And the Oscar Goes To… Not a Clue

Spoiler-Free Review: Doctor Strange in the Multiverse of Madness

This particular Doctor Strange movie is an odd duck. It infuses traditional Marvel/MCU superhero stuff with a psychological horror vibe–and zombies–which is great if you’re a fan of director Sam Raimi’s horror franchise The Evil Dead, and not so great if you aren’t. I’m a huge fan of Benedict Cumberbatch in most any role, including Stephen Strange, so I can cut the film some slack. But horror’s really not my thing. I prefer my Avengers more grounded in reality–even if that ‘reality’ involves parallel universes and alternate versions of themselves (see: Spider-Man: No Way Home).

Review: The Bad Guys

The Bad Guys… aint so bad. And neither is their movie. The film is basically an animated animal version of Oceans 11. A heist movie for the under 12 set, paced to keep both kids and adults at least moderately entertained. The plot revolves around a menagerie of outlaws who get a kick out of grand larceny. Their lifestyle choice is more about the camaraderie than the crime. They just happen to be very good at being bad. Until the law finally catches up with them and they are forced to rethink what they do, who they are, and what they want to be. Good? Bad? A little of both perhaps?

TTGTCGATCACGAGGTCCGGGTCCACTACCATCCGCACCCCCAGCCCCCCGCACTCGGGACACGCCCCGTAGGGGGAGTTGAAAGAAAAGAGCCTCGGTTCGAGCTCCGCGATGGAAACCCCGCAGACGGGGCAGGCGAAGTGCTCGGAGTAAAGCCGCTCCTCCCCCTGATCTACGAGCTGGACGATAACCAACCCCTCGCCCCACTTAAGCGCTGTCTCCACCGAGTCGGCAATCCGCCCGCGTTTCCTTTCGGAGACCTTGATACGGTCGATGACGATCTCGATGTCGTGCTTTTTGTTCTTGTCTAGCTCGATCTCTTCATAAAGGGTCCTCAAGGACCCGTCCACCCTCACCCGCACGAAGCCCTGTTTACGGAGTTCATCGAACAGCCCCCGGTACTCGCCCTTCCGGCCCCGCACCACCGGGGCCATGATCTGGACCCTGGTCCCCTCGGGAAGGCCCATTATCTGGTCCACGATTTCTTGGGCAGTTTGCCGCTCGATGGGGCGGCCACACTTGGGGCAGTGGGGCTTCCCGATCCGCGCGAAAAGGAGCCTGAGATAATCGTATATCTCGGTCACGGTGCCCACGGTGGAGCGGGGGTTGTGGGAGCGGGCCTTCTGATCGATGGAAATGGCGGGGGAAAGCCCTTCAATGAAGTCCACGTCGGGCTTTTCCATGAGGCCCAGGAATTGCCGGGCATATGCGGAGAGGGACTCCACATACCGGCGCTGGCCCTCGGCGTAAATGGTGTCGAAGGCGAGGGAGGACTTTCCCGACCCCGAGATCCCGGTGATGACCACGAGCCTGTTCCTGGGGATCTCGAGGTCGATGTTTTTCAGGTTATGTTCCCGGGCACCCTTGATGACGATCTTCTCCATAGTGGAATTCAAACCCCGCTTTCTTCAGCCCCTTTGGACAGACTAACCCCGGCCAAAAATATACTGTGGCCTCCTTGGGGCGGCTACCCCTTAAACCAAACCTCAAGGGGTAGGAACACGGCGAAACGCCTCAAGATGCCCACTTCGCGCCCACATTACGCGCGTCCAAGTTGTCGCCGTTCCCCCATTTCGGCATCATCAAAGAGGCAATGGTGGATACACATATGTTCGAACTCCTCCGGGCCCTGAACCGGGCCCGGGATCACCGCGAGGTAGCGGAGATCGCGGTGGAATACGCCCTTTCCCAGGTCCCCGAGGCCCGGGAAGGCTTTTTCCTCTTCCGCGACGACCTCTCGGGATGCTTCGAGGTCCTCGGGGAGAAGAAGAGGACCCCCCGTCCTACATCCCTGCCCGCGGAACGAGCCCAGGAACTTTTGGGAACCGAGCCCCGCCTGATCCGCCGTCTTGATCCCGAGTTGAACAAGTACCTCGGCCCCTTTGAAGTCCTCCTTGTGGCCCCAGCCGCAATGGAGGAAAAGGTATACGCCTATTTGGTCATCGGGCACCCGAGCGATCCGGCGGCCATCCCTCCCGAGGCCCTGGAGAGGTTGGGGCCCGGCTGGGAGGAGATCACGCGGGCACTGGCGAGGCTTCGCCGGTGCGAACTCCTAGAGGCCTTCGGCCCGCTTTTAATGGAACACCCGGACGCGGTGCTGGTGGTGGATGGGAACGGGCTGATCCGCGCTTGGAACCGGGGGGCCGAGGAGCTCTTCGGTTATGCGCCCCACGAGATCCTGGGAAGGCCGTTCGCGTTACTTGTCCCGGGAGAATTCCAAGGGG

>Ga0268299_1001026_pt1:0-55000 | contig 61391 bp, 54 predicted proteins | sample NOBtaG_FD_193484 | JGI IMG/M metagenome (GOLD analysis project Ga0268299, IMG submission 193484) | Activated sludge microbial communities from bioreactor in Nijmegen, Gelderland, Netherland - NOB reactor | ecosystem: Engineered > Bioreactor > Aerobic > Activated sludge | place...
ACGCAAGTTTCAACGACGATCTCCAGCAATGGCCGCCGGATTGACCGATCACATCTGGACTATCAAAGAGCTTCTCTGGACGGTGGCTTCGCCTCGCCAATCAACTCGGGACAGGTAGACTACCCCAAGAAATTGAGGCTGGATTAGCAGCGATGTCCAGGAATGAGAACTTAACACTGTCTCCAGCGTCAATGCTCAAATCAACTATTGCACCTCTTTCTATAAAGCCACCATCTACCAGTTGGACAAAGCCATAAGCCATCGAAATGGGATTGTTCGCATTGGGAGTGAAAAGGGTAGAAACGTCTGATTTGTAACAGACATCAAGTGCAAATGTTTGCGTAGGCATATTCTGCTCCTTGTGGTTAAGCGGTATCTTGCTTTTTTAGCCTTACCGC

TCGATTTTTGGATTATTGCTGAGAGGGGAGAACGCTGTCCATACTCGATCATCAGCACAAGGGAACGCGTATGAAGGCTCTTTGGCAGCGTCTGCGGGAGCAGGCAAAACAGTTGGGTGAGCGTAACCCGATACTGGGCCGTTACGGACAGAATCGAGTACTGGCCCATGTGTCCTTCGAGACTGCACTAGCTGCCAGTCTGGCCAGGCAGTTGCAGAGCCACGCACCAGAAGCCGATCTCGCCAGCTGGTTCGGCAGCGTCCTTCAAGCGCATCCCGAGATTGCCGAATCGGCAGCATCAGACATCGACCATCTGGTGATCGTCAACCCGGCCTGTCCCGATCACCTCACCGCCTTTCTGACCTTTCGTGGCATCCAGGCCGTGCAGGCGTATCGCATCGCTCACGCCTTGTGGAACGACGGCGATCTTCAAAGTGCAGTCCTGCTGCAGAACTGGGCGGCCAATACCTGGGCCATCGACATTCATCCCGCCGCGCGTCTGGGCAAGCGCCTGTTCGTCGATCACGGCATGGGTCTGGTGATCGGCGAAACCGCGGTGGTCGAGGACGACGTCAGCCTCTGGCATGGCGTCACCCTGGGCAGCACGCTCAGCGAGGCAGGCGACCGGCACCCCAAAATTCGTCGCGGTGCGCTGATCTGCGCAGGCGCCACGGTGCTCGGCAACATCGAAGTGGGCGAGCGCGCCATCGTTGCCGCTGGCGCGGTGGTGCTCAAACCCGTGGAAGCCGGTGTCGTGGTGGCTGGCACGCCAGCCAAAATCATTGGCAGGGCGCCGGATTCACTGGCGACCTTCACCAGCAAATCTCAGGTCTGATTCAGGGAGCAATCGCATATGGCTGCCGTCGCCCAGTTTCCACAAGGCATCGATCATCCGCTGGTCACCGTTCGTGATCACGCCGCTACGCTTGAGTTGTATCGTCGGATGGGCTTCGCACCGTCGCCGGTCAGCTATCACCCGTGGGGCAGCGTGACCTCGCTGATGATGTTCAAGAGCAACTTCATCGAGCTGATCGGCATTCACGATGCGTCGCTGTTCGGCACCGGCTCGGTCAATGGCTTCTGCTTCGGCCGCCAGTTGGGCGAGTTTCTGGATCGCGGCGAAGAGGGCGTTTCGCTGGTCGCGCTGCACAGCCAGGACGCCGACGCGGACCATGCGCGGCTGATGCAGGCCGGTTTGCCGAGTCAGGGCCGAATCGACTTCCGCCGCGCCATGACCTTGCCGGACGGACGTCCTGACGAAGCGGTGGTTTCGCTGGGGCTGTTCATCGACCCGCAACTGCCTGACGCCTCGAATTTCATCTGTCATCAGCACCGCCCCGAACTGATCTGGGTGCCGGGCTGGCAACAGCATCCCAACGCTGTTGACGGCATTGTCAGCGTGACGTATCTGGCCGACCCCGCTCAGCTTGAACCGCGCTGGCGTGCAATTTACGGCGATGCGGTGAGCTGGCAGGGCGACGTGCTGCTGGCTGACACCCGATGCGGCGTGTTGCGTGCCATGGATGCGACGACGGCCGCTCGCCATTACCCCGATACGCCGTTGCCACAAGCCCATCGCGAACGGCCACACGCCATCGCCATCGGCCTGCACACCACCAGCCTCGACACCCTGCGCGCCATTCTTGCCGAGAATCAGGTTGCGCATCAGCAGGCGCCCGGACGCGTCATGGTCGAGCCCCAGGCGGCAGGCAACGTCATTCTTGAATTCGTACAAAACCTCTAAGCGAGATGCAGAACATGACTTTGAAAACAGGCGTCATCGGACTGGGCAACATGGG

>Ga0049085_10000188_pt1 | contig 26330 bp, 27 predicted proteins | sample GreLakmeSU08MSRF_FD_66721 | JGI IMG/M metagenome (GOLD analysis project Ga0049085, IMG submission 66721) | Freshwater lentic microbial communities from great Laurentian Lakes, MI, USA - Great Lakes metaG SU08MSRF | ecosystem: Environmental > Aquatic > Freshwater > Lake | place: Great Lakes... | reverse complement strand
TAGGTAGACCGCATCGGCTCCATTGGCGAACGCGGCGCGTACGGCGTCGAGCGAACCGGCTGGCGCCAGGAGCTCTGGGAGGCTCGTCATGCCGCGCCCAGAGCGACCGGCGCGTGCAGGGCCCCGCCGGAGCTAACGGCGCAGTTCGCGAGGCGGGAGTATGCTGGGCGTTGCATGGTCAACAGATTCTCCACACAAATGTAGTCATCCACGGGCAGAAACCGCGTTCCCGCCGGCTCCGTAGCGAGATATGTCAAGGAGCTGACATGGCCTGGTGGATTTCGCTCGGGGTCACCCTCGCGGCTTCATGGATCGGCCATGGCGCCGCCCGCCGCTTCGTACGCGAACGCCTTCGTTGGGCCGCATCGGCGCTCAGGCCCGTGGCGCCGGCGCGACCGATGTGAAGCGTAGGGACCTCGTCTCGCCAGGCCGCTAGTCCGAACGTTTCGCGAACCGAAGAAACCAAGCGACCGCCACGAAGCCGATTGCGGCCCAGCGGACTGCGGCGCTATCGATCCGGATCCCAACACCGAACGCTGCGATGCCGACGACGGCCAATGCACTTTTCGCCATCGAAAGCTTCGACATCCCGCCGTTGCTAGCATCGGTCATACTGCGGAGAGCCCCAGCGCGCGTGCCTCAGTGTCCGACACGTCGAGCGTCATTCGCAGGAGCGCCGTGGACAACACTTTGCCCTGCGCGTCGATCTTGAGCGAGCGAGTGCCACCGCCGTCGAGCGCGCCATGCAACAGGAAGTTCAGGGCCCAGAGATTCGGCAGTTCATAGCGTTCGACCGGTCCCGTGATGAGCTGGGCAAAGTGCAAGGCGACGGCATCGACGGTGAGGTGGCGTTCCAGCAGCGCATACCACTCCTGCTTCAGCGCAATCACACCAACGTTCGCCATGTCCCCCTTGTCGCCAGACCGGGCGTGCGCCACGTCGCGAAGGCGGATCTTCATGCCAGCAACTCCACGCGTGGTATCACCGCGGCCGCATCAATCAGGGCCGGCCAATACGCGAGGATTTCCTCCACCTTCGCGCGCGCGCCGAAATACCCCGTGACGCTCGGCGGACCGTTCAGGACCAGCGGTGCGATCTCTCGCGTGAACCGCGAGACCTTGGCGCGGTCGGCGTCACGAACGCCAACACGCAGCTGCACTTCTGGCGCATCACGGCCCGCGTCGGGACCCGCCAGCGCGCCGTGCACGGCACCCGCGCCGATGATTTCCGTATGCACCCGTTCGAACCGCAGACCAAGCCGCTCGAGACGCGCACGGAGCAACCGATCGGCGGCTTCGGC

Quickie Review: The Northman

This is a quickie because I know I am not the audience for this violent revenge epic.  It’s the latest from writer/director Robert Eggers who garnered high praise for his previous film The Lighthouse. Similar in tone, The Northman depends very heavily on atmosphere and creating an authentic time period rather than character or story. In a nod to Hamlet, Amleth (Alexander Skarsgård) sees his dear father King Aurvandill (Ethan Hawke) killed by his Uncle Fjölnir (Claes Bang) and his mother Gudrún (Nicole Kidman) taken by him as his wife. He escapes vowing, “I will avenge you, Father. I will save you, Mother. I will kill you, Fjölnir.” And that’s just what he does for the next 137 minutes.

Quickie Review: Fantastic Beasts: The Secrets of Dumbledore